Tech Companies Rally to Help Ukraine


As the world watches the Russian invasion of Ukraine in real time, major tech companies have launched initiatives to support Ukrainians as they resist the Russian invasion.

From combating misinformation, to facilitating contact with the outside world, to providing humanitarian assistance to organizing fundraisers, these companies are leveraging their resources and expertise to aid Ukraine’s fight for sovereignty. Huh.

Ukraine is a hub of IT talent

During the Cold War, Ukrainian civilians such as Valentin Glushko and Vladimir Chelomy were at the forefront of the development of rocket technology and spacecraft.

After independence in 1991, Ukraine has continued to emphasize science and technology, with the 2015 Law on Scientific and Technological Activities strengthening institutional support for a national innovation system.[1]

This has led to a significant growth in the Information and Communication Technology (ICT) sector, which accounts for over 40% of the country’s total exports.[2]

A 2020 study by DAXX found more than 200,000 technocrats in Ukraine, about 85% of whom are working in software development.[3]

Since the outbreak of hostilities, dozens of companies have sought to hire some of the 10 million displaced Ukrainians through websites such as Remote Ukraine.[4]

Using Google Resources to Help Ukraine

In the days following the Russian invasion of February 24, Google’s charitable division, Google.org, contributed $15 million in donations and in-kind support to aid relief efforts in Ukraine. This includes $5 million in employee matching contributions and $5 million in direct grants.

On March 4, Google pledged an additional $10 million to help organizations that provide both immediate aid and long-term assistance for refugees in Poland.[5]

Google’s security teams are working to protect Ukrainian users and government agencies from DDoS attacks that target, among others, the Ministry of Foreign Affairs, the Ministry of Internal Affairs, and Liveuamap, a tool designed to help people find information. A service designed for

Ukraine’s news services are among more than 150 websites in the country now protected under expanded eligibility for Project Shield, a free service provided by Google to protect news, human rights and election monitoring services.[6]

On March 18, Google Business Profile introduced a new class of business features called “emergency assistance” that companies can use to indicate that they are providing assistance during a crisis in Ukraine.

These features, available under the “Info” tab in Google Business Profile accounts, tell customers whether an organization is accepting donations, employing refugees, seeking volunteers, or providing free products and services.

Other initiatives Google is using to help Ukrainians include highlighting airstrike alerts and sirens in Google Play, waiving international calling charges to and from Ukraine in Google Fi, and most businesses within Russia. includes stopping activities.[7]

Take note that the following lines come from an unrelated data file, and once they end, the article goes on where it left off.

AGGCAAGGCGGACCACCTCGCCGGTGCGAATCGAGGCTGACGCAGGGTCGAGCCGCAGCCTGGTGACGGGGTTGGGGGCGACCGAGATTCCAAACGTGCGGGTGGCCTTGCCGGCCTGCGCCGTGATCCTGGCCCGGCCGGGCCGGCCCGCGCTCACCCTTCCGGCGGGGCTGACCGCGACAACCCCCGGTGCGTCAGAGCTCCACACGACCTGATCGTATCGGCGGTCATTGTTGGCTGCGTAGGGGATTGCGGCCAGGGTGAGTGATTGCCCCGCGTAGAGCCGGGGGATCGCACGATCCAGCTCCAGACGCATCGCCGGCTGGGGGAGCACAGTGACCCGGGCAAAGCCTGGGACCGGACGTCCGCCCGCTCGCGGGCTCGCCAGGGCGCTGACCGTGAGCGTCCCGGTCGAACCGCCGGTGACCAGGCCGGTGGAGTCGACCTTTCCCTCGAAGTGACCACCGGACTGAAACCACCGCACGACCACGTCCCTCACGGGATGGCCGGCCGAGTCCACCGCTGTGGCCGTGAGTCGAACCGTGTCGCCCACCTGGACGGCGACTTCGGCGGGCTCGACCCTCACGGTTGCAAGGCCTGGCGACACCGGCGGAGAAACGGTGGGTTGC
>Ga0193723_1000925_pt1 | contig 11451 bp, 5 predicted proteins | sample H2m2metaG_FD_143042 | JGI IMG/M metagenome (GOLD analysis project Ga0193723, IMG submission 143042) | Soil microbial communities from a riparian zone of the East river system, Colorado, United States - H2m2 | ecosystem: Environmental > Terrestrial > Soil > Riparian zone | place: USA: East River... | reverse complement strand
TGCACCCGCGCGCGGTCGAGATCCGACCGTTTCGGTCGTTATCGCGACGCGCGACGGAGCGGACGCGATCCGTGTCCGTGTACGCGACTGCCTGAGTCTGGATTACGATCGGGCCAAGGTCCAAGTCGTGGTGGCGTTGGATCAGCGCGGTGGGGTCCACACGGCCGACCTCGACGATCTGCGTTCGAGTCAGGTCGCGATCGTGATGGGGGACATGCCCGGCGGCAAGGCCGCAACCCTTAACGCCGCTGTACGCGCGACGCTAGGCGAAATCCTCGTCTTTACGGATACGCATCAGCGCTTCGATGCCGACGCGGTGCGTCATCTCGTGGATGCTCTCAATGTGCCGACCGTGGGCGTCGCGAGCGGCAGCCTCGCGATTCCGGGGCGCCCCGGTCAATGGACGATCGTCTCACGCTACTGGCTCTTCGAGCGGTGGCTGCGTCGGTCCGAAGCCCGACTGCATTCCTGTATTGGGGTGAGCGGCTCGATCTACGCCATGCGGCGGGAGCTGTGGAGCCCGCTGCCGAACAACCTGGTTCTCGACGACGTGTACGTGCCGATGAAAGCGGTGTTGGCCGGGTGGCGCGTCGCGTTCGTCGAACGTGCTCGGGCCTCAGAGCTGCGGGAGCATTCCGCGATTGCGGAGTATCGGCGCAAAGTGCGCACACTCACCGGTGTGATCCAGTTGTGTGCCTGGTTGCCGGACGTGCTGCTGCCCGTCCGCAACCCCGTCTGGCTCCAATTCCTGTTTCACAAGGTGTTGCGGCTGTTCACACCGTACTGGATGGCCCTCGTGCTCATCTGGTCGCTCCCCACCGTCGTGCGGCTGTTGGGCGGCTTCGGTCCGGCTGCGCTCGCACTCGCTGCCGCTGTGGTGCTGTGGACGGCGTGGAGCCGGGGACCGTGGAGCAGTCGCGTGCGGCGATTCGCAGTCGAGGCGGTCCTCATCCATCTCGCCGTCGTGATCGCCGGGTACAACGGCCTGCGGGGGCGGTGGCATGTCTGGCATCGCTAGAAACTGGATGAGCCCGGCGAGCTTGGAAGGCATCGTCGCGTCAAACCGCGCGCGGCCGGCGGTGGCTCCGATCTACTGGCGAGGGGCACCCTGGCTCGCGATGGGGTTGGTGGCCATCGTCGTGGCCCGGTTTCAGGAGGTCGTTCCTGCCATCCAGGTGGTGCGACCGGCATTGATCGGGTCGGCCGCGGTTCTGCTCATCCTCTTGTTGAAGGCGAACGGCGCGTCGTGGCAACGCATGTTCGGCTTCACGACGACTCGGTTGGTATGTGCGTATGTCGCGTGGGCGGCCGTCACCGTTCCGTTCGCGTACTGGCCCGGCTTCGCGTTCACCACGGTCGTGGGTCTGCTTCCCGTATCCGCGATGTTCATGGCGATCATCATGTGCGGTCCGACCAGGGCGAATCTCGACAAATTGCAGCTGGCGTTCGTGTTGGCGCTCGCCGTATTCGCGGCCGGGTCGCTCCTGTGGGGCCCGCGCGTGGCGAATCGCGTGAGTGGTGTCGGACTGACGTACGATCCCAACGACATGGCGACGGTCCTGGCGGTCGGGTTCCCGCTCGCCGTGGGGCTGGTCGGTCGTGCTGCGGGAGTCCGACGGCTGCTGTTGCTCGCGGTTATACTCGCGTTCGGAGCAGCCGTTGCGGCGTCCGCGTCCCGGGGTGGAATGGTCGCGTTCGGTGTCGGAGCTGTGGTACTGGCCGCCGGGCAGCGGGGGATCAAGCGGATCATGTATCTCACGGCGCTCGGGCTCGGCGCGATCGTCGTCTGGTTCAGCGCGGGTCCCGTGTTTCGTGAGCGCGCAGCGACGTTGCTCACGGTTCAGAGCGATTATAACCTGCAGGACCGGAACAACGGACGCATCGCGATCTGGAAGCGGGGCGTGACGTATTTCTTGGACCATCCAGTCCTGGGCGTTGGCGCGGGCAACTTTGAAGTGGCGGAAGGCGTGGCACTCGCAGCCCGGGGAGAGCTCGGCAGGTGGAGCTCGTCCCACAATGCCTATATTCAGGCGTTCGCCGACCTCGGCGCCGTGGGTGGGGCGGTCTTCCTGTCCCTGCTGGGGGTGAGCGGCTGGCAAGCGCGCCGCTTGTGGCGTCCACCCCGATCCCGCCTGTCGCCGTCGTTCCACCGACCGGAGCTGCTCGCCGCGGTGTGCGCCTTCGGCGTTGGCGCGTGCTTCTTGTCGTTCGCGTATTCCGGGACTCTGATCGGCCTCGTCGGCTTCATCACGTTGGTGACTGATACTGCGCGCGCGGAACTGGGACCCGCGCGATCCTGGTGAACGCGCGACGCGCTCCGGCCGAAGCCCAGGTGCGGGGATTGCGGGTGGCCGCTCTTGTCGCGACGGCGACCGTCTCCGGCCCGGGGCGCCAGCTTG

Microsoft is also using its expertise to prevent cyber attacks

Microsoft is using its capabilities and resources to help relieve the humanitarian crisis in Eastern Europe.

Microsoft’s Threat Intelligence Center reacted quickly to a cyberattack on Ukraine’s digital infrastructure, detecting and deterring the malware known as FoxBlade, only three hours after it was initially identified in writing signatures.[8]

Microsoft is also leveraging other parts of its business to help the public find and support humanitarian organizations. It continues to raise resources to support nonprofits such as the IRC, UNICEF and Polish Humanitarian Action.[9]

Find veterans fighting misinformation

To combat the spread of misinformation about the conflict, Microsoft has joined Google in blocking Russian state-run media, including RT and Sputnik News. They have also curtailed the ability of Russia’s state media to monetize and advertise on its platforms, which include YouTube, Google News, MSN.com, Facebook and Twitter.[10]

In retaliation, Russian President Vladimir Putin banned Facebook, Instagram and Twitter, calling them “extremist organizations”. Although these sites are fighting back, Twitter has released a Tor version that bypasses Russian censorship.[11]

Other tech companies are doing their part

It is not just search engines that are contributing resources to help the Ukrainian people. Other tech companies are helping, too.

Amazon is donating $5 million to provide grassroots aid, while its Welcome Door program seeks to provide employment assistance to refugees.[12]

Contributing to humanitarian aid for citizens in Ukraine and refugees in Eastern Europe are Apple, which matched employee donations at 2:1, Salesforce which is making $2 million, and Epic Games and Xbox, which are doing two weeks of work. Fortnite is donating proceeds, totaling $36 million.[13]

Elon Musk’s SpaceX sent thousands of Starlink satellite internet kits to help Ukrainians stay connected to the outside world, something that was already in the works before a Ukrainian government official requested it on Twitter on February 26.[14]


Featured Image: kovop58/Shutterstock





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